40 Byam Rd.
South Chelmsford, MA
Chelmsford Historical Society
Chelmsford, Massachusetts
Voicemail: 978-256-2311
Explore Chelmsford's genealogical resources:
Annual Reports 1875 to 2016
(PDF, 142 books)
Historical Commission website
Births and Baptisms to 1699
(PDF, 17 pages)
Historical Commission website
Cemetery Records to 2007
(PDF, 189 pages)
Historical Commission website
High School Yearbooks to 2017
(PDF, 92 books)
Waters' History of Chelmsford
(PDF, 900 pages)
Digitized by Google Books
Search Newspaper Obituaries
(PDF, 502 pages)
Public Library website
Oral History
(Audio interviews, 61)
Search Burial Records
(Name search page)
Town of Chelmsford
Town Directories
(PDF, 40 books)
Vital Records to 1849
(Surname index page)
Mass. Vital Records Project

Genealogy notes for some of our earliest families:


Henry Adams was the progenitor of the Adams family in America. He was born in Barton David, England and died October 6, 1646 in Braintree, Massachusetts. Henry married Edith Squire and they had nine children. Three of his sons also emigrated, and later moved to Chelmsford: Thomas (1612-1688), Samuel (1616/17-1690), and John (1622-1706).
The Adams obelisk stands at the top of the hill in the center of the burying ground and numerous descendants of Henry Adams are buried in the Forefathers Burying Ground.
This links to information on Thomas Barrett and his descendants (external site WikiTree.com) and was contributed by Brian S. Barrett.
The Brackett family was said to be from Wales. Capt. Richard Bracket, born 1610, was a member of the Boston Church in 1631/2, dismissed to the Braintree Church, Oct. 5, 1641. He is also mentioned in the petition for land, Oct. 1, 1645, along with Edward Spalding. Richard's brother, Peter, born in 1612, Deputy & Magistrate, also lived in Braintree. See also, The Pioneers of Massachusetts, Pope, 1900 and the Brackett Genealogy, by H. I. Brackett.
In 1835, Ezekial Byam was the first to commercially produce Lucifer matches in this country, replacing the flint and tinder method of lighting fires. One hundred matches sold for 25. One lit the match by drawing it through a piece of bent sandpaper. His son, Ezekial, continued the business of manufacturing matches, which is still known as the Diamond Match Company. The following verse was printed on the wrapper:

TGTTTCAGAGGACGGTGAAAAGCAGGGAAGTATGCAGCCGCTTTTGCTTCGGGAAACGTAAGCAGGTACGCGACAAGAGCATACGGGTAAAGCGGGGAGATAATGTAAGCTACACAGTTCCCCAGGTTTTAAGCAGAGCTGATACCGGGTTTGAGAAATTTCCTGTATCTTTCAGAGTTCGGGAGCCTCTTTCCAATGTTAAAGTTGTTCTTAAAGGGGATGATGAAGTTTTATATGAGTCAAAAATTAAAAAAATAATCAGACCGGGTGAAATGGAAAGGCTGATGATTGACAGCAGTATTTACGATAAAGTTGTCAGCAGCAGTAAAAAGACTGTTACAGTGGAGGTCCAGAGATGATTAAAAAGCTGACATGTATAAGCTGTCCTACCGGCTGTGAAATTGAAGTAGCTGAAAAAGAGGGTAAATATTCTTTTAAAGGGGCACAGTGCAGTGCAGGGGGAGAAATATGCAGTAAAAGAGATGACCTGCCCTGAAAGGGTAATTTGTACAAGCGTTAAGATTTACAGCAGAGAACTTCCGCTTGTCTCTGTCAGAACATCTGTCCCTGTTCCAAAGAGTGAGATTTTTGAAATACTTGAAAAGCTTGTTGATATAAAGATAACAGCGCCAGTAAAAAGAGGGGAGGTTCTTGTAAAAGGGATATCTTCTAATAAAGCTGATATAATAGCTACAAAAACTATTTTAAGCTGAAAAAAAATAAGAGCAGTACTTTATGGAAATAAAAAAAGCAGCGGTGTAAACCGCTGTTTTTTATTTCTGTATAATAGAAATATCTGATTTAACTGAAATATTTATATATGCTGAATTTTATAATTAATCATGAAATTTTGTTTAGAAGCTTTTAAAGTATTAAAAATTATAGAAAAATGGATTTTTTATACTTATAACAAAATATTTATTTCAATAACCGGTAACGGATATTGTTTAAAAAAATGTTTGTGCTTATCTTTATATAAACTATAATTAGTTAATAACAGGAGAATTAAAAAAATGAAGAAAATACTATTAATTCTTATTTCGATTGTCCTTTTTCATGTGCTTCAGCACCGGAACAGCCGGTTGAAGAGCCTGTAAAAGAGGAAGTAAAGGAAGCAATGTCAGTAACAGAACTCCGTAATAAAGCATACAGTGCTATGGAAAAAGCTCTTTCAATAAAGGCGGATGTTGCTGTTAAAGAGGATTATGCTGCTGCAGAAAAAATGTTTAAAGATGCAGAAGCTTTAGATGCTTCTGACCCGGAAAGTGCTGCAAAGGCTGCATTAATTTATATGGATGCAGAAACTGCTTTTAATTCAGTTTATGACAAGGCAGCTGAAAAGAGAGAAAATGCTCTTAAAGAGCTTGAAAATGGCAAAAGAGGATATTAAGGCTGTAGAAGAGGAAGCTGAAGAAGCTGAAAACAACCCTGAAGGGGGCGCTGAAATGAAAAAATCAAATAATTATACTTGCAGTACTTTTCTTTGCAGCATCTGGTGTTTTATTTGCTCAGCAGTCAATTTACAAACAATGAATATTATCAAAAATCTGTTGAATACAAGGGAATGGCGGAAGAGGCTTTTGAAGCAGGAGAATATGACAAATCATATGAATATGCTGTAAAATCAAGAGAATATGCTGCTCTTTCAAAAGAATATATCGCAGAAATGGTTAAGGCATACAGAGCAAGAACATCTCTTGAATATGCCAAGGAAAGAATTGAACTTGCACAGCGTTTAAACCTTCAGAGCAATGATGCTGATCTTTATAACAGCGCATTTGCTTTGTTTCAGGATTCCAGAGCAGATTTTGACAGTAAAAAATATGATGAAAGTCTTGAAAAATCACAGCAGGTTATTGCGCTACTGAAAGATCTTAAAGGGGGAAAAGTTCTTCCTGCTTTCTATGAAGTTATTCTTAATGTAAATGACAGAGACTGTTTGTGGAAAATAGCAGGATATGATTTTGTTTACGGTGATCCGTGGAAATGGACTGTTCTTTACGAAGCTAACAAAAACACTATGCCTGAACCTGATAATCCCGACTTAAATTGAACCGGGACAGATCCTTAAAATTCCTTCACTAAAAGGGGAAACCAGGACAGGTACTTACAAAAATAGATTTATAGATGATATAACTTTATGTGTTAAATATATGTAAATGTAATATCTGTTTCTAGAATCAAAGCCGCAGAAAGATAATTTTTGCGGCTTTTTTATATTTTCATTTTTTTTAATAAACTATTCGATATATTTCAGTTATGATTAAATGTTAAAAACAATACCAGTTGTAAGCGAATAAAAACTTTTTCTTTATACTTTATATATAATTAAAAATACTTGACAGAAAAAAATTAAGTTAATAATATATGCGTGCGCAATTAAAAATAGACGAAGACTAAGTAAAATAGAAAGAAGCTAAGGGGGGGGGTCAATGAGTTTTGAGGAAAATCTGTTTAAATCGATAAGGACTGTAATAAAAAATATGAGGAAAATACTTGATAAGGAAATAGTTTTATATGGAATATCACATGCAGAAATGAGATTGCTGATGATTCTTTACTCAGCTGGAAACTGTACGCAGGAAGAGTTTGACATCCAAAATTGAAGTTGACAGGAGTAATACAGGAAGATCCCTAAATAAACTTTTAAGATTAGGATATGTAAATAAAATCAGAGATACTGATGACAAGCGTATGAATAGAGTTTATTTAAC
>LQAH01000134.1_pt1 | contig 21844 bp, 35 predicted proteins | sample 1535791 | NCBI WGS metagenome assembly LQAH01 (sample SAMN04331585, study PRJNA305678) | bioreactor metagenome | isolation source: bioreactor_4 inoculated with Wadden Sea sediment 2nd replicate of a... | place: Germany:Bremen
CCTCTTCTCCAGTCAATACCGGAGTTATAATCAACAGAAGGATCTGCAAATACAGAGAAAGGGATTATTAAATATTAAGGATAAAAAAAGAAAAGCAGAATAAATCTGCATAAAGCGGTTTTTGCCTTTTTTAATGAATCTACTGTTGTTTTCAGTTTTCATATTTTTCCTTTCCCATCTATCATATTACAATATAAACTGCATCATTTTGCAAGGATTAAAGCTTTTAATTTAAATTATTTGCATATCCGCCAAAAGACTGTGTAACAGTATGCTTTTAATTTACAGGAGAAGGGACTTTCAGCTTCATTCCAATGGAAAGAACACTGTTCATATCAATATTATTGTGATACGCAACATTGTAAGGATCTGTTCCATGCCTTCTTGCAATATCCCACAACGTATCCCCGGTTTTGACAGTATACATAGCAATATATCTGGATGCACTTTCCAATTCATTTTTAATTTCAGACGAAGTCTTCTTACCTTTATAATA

For quickness and sureness the public will find
These matches will leave all others behind;
Without further remarks we invite you to try 'em,
Remember all good that are signed by E. Byam

George Adams Parkhurst compiled a book, Nights at the Round Table, that contains a short sketch entitled the "Matchmaker." This publication is available through our Museum Shop, along with the Civil War diary of Daniel Byam.


Samuel Fletcher was the son of William Fletcher and Lydia Bates, born in 1656 in Chelmsford. William was one of the proprietors of the town and the first town meeting was held at his house on Crosby Lane, Nov. 22, 1654. The society has genealogical data on the Fletcher family and the two histories of Chelmsford contain considerable information on the early Fletchers.


Richard Hildreth, the ancestor of the New England Hildreths, was born in the north of England in 1605, the year of the Gunpowder Plot, a date fixed by the inscription on his gravestone in Chelmsford, Mass. He was therefore fifteen years
old at the sailing of the Mayflower. The Early Hildreths of New England, written by Arthur Hildreth, was originally privately printed in 1894. It was read before the reunion of the Hildreth family at Chelmsford on June 16th, 1894.
John Kidder of Chelmsford, MA, was born in Cambridge, MA in 1655/6 and died at Chelmsford before Oct. 7, 1731. Additional information was provide by members of this family.
Ezekial Richardson was a follower of Anne Hutchinson and John Wheelwright in 1637 along with many members of the Boston Church during the Antinonmian Controversy. His name was included on the remonstrances in Wheelwright's favor, but was later "erased" when the Court found him guilty of sedition.  Although we do not currently have a copy of this document, it is likely that other persons from Chelmsford also supported Wheelwright.


George Robbins was one of the first settlers of Chelmsford. George Robbins' farm was in the southern part of Chelmsford near Great Brook Farm is located. He owned a mill on Curve Street in Carlisle, MA.


Edward Spalding was progenitor of this family and was residing in Braintree on May 13, 1640. On this day, he became a freeman, meaning he was a member of the established church, entitling him to serve in some governmental capacity, to be a magistrate, to receive land grants, and to serve on a jury. In 1645, his name appeared on the petition for the Chelmsford land grant and he was present at the first town meeting on Nov. 22, 1654.

If you have family information you would like to share with us, please feel to contribute!
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